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Minor disagreements and the occasional argument are common features of New Zealand workplaces. However, sometimes a dispute between employees will rise to a serious level. If your business has two or more employees who refuse to cooperate or work together, this can mean a fundamental breakdown in their working relationship. This is also called incompatibility. There are a few ways to manage incompatibility, including disciplinary action in rare cases.

This article will set out: 

  • what incompatibility is; 
  • how your business can think about managing it; and
  • whether incompatibility can justify a misconduct process and disciplinary action.

What Is Incompatibility?

Incompatibility is when a dispute or disagreement between employees becomes so serious that they cannot, or refuse to, work together. Of course, this presents some real problems for your business. Firstly, you have the immediate problem of one or multiple employees not willing to do their job. Additionally, the workplace can generally become a less positive and productive place as a consequence of the dispute. It can be tricky to build a cohesive and happy team when a few people do not get along at all or have a serious issue with each other. 

How Should Your Business Manage Incompatibility?

Ideally, any problems between your staff members will be resolved by the parties involved discussing their concerns and problems and coming to a workable agreement. If they cannot do so, you have a few options. You can:

  • try to informally talk to the employees in question;
  • try to work out what the problem is; and
  • consider some possible solutions.

If the employees work in close proximity, you could consider something as simple as having them sit elsewhere in the office. Alternatively, you could have them collaborate with a different employee on a particular task. 

Suppose the incompatibility is so serious that they cannot resolve the issue themselves, and other attempts by the business do not work. In that case, you should look to engage an independent third party such as a mediator to assist. At this stage, you should look to get expert assistance from an employment lawyer, particularly if the relationship breakdown is affecting other staff.

Can Incompatibility Justify a Misconduct Process and Disciplinary Action?

Yes, on rare occasions, a breakdown between employees can justify disciplinary action. Sometimes problems occurring over a period of time are so severe that it becomes unworkable for the employee(s) to stay in their roles. However, this should only be considered in extreme circumstances when the employment relationship is in jeopardy.  You should think about a formal process only when:

  • an employee has a serious working or employment relationship breakdown with another employee who is acting badly towards them. Warnings to stop their bad behaviour have not worked;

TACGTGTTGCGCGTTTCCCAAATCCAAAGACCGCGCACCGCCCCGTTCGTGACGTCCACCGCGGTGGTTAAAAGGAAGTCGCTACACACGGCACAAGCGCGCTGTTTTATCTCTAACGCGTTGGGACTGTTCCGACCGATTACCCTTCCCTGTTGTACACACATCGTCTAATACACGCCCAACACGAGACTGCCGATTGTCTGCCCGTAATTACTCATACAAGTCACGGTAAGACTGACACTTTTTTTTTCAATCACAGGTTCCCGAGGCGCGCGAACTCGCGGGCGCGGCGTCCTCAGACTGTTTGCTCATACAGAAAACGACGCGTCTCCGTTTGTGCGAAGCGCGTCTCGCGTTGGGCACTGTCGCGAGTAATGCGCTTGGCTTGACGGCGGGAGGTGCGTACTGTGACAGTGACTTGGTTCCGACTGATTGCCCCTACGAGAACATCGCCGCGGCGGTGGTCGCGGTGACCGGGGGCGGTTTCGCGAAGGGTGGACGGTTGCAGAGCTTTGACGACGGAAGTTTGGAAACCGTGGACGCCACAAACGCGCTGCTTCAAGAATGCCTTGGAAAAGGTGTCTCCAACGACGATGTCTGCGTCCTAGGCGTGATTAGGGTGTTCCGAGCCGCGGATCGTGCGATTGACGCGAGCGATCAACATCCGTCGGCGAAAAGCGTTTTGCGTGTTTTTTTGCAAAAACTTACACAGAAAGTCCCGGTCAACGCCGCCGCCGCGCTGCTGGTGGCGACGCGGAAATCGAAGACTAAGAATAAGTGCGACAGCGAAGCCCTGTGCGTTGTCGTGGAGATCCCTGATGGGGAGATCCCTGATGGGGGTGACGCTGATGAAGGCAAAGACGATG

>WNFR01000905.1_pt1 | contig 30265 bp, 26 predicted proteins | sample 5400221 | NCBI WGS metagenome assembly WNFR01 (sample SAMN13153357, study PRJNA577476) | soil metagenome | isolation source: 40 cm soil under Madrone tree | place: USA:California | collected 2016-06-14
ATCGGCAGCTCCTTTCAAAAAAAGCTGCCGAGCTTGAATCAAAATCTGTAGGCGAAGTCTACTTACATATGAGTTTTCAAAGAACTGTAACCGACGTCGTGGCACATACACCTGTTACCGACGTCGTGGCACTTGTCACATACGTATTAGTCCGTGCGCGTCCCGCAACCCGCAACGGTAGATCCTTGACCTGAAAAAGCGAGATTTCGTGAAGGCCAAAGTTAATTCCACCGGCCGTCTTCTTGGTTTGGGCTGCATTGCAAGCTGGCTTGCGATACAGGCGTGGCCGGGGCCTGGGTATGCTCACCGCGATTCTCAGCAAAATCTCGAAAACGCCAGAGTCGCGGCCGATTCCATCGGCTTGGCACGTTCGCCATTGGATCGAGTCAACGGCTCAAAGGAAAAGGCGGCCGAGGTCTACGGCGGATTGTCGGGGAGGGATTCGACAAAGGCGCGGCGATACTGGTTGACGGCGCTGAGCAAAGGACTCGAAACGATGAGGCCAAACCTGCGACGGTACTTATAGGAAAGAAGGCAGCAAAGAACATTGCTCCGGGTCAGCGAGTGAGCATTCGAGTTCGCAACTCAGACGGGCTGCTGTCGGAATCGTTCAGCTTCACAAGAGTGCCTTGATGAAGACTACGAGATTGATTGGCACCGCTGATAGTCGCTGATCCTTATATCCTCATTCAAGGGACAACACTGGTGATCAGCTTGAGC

• attempts to mediate between the two employees have not been successful; and
  • the breakdown is largely the fault of the employee.

You then follow a fair process in taking action.

Importantly, the breakdown may be largely due to the business or employer’s behaviour in some respect. For instance, if you knew about the dispute but did not get involved in a reasonable way or for a long period of time. In that case, you may not be able to take disciplinary action against the employees. The law in New Zealand is clear that an employee cannot be dismissed for incompatibility when their employer was largely at fault. 

It is very rare to discipline or dismiss an employee for incompatibility. All parties should have the opportunity to seek advice and get representation. Businesses should appreciate the risk that an employee dismissed in this way will raise a personal grievance against their employer. Generally, it is much better to try informal processes such as those covered above or get a third party such as a mediator involved. This increases the chances of the dispute being resolved amicably or at least productively. It also decreases the chances your business is held to have not acted reasonably in the circumstances. 

Key Takeaways

There are a few different options for your business if you have two employees who have a relationship breakdown so serious that they refuse to work together. If employees cannot solve their dispute between themselves, you should look to informal processes as a first step to try to help. If there are ways of separating the employees, which the employees agree to, this can be a simple solution. You can also look at getting a mediator or other trusted third party involved. As a final recourse, you can consider disciplinary action but should only do so in the most severe circumstances. If you want to know more about managing incompatibility issues between employees or yourself and an employee, contact LegalVision’s employment lawyers on 0800 005 570 or fill out the form on this page.

Frequently Asked Questions

What is incompatibility?

It is a fundamental breakdown between two or more employees where they refuse to work together.

What is the best way of managing employees who refuse to work together?

Informal management in a supportive way is the best way to resolve disputes between employees, as it involves trying to find a solution that all parties can agree on. This increases the chance that the employees can stay happy and productive at work and is usually more effective than a formal process.

Can incompatibility lead to disciplinary action or dismissal?

Yes, but only in very rare cases. The breakdown in the relationship must be the employee’s fault for disciplinary action to be possible. As an employer, you should be able to show that you have acted reasonably and tried to resolve the dispute in a timely manner.

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